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SEOUL (Reuters) - South Korean prosecutors want to question a U.S. scientist about his work with a team led by disgraced stem-cell researcher Hwang Woo-suk, South Korean media reported on Friday.
South Korean prosecutors want to question a U.S. scientist about his work with a team led by disgraced stem-cell researcher Hwang Woo-suk, South Korean media reported on Friday.
South Korean prosecutors raided the home of disgraced stem-cell scientist Hwang Woo-suk on Thursday along with the homes of several key members of his research team, a South Korean broadcaster reported.
South Korean prosecutors have widened their criminal probe of a team led by a disgraced scientist to see if a bioethics law was breached by illegally purchasing human eggs, a prosecution source said on Wednesday.
South Korea's cloning scandal shows that the current research system can police itself and that governments don't need to crack down on scientific fraud, a stem cell expert said on Wednesday.
South Korean prosecutors looking into fraud by a team led by the country's best known scientist said the group did not produce any human embryonic stem cells as they had claimed, a prosecution official said on Wednesday.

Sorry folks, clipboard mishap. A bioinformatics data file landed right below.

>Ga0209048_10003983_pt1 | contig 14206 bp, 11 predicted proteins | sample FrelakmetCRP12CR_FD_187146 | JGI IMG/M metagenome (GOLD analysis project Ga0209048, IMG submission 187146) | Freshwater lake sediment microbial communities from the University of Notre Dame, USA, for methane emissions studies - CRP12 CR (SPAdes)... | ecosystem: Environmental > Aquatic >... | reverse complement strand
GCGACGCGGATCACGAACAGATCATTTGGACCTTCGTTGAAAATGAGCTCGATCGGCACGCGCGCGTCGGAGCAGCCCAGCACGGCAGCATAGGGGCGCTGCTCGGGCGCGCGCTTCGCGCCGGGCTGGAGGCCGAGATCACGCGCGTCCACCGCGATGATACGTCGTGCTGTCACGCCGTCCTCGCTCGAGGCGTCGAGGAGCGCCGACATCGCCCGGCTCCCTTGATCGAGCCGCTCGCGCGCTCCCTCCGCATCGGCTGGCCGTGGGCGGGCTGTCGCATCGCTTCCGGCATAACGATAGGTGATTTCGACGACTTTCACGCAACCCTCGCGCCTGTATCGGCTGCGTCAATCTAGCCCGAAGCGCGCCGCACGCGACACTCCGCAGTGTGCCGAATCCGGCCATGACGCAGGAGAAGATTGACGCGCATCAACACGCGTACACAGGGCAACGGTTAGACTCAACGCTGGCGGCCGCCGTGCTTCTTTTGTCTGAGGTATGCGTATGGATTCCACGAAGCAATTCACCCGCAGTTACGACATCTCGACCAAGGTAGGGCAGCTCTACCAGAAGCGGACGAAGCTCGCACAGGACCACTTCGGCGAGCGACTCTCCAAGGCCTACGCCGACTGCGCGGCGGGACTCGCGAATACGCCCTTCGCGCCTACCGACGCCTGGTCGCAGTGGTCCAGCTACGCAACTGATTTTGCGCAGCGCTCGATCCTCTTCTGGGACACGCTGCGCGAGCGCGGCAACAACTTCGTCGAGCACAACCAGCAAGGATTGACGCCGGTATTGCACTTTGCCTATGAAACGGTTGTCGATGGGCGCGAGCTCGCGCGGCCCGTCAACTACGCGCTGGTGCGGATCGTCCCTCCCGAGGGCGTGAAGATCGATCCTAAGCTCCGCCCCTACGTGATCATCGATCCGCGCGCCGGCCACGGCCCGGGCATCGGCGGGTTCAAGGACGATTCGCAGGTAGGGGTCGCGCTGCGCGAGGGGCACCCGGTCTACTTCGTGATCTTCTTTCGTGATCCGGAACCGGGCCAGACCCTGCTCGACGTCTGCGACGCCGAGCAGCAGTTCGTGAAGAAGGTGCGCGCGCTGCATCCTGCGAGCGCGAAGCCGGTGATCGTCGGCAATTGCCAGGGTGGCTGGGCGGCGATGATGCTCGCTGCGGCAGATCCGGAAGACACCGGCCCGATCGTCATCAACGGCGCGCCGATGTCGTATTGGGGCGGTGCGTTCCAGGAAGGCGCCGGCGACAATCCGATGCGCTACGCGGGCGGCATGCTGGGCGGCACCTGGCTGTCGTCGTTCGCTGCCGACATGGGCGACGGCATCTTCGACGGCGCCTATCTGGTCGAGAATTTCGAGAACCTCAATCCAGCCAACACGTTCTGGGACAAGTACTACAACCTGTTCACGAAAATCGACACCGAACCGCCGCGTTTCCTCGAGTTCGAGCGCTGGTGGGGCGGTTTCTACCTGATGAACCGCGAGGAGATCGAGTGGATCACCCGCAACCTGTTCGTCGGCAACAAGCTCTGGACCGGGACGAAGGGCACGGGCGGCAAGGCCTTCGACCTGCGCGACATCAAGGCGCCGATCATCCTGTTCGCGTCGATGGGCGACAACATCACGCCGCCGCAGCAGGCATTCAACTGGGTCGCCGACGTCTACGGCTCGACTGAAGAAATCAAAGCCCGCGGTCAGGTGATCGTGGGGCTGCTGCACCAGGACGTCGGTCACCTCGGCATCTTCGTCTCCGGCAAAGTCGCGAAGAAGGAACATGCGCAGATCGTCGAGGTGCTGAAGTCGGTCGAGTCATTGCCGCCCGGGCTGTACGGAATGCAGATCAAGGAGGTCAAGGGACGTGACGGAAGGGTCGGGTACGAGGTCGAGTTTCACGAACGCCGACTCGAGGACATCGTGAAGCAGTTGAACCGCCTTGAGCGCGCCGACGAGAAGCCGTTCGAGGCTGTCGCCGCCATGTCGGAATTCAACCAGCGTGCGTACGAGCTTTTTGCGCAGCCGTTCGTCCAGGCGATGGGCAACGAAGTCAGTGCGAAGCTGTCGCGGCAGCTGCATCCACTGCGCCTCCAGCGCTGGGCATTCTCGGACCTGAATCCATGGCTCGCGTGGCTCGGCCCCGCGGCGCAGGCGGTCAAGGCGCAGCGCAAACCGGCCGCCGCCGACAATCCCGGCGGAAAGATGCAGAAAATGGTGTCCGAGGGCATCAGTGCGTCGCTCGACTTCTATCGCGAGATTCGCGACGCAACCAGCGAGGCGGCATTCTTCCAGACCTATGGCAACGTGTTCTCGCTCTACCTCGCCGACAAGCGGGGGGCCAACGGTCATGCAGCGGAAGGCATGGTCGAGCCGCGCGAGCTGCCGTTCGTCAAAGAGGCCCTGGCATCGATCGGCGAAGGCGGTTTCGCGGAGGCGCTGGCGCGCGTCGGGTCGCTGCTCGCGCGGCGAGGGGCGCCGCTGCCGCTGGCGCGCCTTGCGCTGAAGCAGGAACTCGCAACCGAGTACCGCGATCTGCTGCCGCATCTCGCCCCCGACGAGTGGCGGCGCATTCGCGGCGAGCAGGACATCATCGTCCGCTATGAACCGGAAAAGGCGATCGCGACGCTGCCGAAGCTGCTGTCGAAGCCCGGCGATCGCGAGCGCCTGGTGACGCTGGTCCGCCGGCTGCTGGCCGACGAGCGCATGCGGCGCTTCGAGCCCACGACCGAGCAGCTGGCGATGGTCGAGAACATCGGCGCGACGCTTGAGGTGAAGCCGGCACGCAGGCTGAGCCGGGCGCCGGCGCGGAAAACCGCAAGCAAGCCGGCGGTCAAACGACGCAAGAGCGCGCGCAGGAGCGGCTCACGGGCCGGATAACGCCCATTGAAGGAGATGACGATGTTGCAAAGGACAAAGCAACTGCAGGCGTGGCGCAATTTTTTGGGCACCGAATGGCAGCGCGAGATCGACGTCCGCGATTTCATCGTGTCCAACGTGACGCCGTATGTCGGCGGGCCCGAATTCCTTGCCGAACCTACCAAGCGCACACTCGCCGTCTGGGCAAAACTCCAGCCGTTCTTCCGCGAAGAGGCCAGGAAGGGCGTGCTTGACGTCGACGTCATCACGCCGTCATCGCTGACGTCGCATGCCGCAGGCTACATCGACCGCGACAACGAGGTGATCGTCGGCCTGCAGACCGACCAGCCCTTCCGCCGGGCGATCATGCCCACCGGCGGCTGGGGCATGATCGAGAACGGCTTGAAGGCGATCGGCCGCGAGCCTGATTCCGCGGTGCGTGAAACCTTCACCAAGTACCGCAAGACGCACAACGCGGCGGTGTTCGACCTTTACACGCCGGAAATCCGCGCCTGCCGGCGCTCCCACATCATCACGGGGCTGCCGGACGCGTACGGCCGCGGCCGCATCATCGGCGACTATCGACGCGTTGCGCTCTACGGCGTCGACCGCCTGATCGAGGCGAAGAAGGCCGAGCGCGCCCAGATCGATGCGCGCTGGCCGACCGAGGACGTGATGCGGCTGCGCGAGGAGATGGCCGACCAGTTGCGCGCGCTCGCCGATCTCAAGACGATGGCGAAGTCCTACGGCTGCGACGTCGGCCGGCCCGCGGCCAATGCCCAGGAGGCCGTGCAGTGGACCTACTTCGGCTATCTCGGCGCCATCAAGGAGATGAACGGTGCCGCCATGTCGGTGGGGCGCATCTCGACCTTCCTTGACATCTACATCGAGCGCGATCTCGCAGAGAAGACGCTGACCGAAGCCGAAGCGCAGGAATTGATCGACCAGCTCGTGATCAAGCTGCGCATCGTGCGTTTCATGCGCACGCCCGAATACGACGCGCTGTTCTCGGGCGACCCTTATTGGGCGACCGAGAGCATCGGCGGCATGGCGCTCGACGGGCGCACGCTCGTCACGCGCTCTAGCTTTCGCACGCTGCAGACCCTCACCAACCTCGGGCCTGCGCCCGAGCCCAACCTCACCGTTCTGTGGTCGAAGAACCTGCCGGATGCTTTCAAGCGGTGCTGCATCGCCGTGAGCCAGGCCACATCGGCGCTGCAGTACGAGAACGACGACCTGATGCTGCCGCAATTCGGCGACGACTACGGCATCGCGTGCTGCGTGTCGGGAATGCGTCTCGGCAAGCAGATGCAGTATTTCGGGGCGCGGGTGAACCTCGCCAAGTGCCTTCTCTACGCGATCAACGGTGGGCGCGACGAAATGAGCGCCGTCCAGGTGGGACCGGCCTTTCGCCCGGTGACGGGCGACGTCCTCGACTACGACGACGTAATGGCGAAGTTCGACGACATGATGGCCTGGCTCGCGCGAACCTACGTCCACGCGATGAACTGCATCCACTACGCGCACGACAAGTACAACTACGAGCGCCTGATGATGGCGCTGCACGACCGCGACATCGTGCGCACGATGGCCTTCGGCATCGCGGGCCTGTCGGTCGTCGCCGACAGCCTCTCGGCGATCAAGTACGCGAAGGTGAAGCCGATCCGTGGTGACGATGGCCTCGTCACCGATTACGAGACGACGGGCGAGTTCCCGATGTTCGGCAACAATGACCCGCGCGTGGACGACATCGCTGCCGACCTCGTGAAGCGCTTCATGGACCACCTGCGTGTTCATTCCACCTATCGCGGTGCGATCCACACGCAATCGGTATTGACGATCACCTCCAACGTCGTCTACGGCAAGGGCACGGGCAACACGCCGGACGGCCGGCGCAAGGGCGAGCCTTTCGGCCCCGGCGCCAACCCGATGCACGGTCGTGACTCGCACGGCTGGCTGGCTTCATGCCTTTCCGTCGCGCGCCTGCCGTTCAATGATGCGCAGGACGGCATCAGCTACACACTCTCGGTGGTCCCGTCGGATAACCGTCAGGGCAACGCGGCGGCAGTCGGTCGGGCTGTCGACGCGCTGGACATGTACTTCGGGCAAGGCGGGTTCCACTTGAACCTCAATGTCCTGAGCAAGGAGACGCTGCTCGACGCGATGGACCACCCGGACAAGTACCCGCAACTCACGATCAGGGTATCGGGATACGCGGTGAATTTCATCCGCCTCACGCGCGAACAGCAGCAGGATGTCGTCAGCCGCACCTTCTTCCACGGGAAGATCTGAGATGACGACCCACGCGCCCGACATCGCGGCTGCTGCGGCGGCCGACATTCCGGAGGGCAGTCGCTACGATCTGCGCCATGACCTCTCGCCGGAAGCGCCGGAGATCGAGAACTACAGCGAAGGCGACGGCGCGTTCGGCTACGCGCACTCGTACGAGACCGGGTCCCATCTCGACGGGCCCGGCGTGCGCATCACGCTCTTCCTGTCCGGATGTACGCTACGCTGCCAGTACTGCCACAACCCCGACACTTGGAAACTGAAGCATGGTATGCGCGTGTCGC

Stem cells taken from cloned embryos are likely to be safe when used for therapeutic purposes, a new study finds.
What had once seemed a giant leap for science has turned out to be not even the smallest of steps -- for now.
Meticulous tests like those done to confirm that disgraced Korean scientists legitimately cloned a dog while faking human data may have to be used to validate scientific claims in the future, U.S. scientists said on Tuesday.
SEOUL (Reuters) - A South Korean scientist whose work on tailored embryonic stem cells has been discredited, coerced junior female colleagues on his team to donate their own eggs for his research, a television network reported late on Tuesday.